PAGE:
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Seven people were injured when a ski lift failed at Sugarloaf Mountain in Maine Saturday morning, carrying passengers backwards in a virtual free-fall.
Hank Margolis is a salesman from Marlboro, Massachusetts, who confidently snowboards and skis Sugarloaf every weekend he can.
But Saturday, as he rode up on a packed four-person chair lift called King Pine, the lift abruptly stopped. Then it began to move the wrong way, and people started screaming.
“It was horrifying. It was like being on a zipline, but completely out of control. And I realized that there’s a couple hundred people ahead of me, thousands of pounds of weight, all propelling the lift backwards and apparently no way to stop it,” Margolis said.
Resort officials said the lift’s cable rolled back 460 feet – nine chairs worth. Margolis’ chair stopped before going back through the bottom of the lift. But not everyone had that luck.
"People were starting to jump off. There’s a bullwheel — a pulley at the bottom of the lift — and people were being propelled down toward that pulley and people were trying to jump off that and get off before they spun around," he said. "The people that were not fortunate enough to get off got ejected from their chairs going backwards and it looked like two of the people in that situation were severely injured. They were non-responsive and laying on the ground.”
At least one chair smashed into a lift tower, according to multiple witnesses. A resort spokesman says seven people were injured but that none appeared to suffer life-threatening injuries. Four were transported to the nearest hospital. Some 200 others, including Margolis, were stranded above the snow for as long as two hours before resort staffers were able to belay them down with ropes and harnesses.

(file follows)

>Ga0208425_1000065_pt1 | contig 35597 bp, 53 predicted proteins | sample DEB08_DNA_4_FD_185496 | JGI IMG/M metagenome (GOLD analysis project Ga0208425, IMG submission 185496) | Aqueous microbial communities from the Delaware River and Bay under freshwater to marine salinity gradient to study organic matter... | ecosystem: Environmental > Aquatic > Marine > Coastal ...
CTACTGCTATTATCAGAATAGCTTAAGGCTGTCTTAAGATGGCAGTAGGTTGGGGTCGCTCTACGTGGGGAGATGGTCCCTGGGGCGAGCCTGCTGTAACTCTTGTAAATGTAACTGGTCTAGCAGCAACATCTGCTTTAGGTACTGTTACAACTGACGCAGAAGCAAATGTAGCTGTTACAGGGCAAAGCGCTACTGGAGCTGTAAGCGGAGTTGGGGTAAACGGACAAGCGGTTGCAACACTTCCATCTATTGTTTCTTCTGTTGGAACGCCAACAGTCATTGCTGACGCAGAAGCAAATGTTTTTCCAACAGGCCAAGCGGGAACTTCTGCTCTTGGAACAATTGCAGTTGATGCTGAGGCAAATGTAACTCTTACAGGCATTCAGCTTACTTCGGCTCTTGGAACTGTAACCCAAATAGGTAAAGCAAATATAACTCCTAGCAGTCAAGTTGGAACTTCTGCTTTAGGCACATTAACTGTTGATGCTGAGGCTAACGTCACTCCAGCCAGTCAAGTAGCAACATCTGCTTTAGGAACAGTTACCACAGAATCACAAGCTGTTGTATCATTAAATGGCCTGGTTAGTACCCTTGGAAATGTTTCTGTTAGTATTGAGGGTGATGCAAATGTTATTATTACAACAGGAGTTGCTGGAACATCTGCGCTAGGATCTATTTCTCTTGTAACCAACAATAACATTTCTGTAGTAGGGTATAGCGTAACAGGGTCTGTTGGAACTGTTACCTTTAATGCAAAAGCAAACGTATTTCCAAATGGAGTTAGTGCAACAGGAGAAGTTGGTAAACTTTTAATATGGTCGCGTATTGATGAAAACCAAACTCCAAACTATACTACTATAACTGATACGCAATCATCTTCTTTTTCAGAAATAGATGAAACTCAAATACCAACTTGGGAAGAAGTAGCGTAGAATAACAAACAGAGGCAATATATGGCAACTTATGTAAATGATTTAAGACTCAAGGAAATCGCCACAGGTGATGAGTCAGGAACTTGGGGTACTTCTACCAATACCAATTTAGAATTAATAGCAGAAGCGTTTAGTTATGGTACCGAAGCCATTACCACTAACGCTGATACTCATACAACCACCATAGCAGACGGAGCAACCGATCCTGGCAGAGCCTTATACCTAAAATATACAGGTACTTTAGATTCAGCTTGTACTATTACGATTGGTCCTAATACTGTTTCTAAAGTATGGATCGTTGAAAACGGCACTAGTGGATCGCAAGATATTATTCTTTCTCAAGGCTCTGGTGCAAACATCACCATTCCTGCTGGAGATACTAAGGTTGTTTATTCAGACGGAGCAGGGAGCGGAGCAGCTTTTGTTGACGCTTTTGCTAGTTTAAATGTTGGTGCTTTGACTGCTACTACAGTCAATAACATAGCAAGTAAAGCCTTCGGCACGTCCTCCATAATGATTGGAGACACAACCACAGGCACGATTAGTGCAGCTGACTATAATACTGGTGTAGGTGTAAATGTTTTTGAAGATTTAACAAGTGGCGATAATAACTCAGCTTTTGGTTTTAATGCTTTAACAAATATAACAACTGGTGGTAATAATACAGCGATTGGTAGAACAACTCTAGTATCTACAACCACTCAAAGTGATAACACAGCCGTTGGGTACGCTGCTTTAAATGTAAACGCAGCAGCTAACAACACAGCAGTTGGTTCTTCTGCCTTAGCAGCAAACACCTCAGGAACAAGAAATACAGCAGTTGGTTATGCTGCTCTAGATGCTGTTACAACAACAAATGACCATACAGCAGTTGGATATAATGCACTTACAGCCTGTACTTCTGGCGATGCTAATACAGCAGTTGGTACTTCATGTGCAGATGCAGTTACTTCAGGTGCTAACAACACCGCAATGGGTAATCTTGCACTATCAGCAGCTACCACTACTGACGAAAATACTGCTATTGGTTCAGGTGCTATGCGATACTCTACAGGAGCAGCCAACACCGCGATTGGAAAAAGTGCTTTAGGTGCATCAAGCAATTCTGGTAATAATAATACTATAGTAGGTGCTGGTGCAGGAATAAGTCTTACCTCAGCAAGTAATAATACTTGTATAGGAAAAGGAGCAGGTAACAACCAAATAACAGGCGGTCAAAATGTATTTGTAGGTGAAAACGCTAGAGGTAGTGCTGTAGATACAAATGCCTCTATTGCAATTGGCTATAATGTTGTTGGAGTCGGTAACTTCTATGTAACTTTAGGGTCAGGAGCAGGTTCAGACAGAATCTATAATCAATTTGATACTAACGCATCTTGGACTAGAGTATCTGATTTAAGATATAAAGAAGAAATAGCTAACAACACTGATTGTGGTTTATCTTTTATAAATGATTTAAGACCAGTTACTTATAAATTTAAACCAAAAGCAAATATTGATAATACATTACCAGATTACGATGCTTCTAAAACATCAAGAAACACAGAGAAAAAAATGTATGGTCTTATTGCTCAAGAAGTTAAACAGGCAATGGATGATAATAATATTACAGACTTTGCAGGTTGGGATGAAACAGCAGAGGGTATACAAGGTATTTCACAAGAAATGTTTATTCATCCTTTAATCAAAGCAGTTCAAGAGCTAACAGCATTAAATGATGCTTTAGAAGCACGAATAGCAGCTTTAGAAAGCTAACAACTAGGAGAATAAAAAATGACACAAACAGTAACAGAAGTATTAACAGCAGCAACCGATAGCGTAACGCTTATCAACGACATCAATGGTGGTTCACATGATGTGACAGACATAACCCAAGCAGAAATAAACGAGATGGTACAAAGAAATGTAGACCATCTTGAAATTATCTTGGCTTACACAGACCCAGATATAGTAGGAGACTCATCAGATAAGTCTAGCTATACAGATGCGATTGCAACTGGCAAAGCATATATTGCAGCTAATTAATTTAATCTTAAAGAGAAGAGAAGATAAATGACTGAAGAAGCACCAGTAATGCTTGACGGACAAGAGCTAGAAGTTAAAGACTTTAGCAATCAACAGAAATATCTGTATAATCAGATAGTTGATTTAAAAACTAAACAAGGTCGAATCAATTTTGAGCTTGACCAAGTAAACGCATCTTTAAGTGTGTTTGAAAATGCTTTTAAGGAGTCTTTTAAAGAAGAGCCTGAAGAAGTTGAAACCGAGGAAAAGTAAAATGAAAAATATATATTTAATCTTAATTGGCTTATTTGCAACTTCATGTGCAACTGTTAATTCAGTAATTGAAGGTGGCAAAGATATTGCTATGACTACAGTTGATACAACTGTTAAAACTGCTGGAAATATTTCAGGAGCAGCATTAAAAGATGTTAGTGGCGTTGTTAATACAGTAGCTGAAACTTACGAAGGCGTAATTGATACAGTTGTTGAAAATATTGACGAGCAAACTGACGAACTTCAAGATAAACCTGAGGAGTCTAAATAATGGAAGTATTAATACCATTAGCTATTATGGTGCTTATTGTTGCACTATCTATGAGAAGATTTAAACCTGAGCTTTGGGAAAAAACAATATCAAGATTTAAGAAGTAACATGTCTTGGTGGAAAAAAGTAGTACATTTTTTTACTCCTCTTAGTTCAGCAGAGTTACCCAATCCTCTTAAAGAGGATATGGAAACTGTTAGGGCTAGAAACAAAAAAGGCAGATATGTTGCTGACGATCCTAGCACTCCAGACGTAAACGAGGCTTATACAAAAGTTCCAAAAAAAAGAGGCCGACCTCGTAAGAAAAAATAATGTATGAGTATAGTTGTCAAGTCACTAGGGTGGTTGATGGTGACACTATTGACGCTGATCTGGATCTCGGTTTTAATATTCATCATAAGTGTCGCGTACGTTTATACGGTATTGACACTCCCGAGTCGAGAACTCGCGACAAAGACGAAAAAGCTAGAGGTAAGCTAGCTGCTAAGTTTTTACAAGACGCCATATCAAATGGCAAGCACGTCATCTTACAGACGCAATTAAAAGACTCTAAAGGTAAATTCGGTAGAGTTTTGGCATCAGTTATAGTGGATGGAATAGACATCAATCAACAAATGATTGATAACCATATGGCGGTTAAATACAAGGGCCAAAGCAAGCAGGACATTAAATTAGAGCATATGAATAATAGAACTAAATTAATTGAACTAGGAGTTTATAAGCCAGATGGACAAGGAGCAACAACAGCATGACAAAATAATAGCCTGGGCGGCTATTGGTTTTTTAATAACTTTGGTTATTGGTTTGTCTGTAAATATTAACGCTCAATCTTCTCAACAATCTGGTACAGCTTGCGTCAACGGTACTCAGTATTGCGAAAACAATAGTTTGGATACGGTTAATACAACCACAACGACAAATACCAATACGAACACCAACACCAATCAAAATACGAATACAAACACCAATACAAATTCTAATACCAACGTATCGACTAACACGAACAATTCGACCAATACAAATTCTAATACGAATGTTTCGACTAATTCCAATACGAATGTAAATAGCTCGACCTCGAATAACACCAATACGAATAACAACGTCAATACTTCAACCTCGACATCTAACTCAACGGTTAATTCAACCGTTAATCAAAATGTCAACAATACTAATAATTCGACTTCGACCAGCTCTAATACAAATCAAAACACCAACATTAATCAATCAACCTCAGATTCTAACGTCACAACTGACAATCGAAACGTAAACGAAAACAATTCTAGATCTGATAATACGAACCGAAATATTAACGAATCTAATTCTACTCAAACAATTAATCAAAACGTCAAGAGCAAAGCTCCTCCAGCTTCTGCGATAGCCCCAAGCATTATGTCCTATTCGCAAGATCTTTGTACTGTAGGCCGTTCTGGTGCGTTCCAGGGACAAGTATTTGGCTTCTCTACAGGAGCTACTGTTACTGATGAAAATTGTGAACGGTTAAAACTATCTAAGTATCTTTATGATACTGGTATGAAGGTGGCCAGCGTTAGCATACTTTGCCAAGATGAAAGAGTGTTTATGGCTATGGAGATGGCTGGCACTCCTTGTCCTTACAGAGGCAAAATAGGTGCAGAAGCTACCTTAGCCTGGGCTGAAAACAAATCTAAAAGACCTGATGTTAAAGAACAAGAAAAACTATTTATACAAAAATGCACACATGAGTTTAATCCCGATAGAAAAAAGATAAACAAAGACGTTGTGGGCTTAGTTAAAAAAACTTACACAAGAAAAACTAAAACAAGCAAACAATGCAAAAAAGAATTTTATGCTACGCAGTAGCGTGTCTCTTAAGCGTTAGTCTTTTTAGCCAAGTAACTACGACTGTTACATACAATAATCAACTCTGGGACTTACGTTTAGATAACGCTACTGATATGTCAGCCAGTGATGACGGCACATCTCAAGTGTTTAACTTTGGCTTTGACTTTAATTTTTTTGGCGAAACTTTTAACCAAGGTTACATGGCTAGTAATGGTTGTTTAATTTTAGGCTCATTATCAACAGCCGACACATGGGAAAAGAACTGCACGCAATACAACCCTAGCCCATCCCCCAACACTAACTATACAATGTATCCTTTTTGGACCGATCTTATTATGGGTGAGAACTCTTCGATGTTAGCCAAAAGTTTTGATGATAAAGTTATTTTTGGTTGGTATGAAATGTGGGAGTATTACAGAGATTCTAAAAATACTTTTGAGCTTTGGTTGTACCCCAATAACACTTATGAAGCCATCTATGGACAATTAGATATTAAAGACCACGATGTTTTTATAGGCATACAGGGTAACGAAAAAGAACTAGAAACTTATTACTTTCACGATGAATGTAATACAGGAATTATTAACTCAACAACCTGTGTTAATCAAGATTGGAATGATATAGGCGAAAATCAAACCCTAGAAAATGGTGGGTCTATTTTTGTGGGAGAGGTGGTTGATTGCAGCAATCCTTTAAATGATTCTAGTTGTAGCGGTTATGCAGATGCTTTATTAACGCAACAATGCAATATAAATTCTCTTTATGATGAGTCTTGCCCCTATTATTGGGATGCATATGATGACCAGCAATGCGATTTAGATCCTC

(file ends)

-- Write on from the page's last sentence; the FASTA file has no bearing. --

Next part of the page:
It’s unfortunately a familiar situation for Sugarloaf. In 2010, part of another lift went down, injuring eight, including one man who suffered a broken back and brain trauma. Resort spokesman Ethan Austin said the lift that failed Saturday, constructed in 1988, was inspected that morning – and that all the resort’s lifts are inspected daily.
“Safety is our absolute first concern in everything that we do. We want our guests to enjoy our mountain," Austin said. "We want them to be confident that they can do it safely so ensuring that they continue to have that faith in us is paramount to our operation.”
Austin said, "there are multiple redundant systems that are designed to prevent a lift from rolling back," adding that "part of the investigation is to determine why not all of those worked as they were supposed to.”
The King Pine lift remained closed while resort and state safety officials investigated the accident. The rest of the lifts stayed open through the day, including one, called Timberline, that’s the same make and year as the one that failed.
This segment aired on March 22, 2015.
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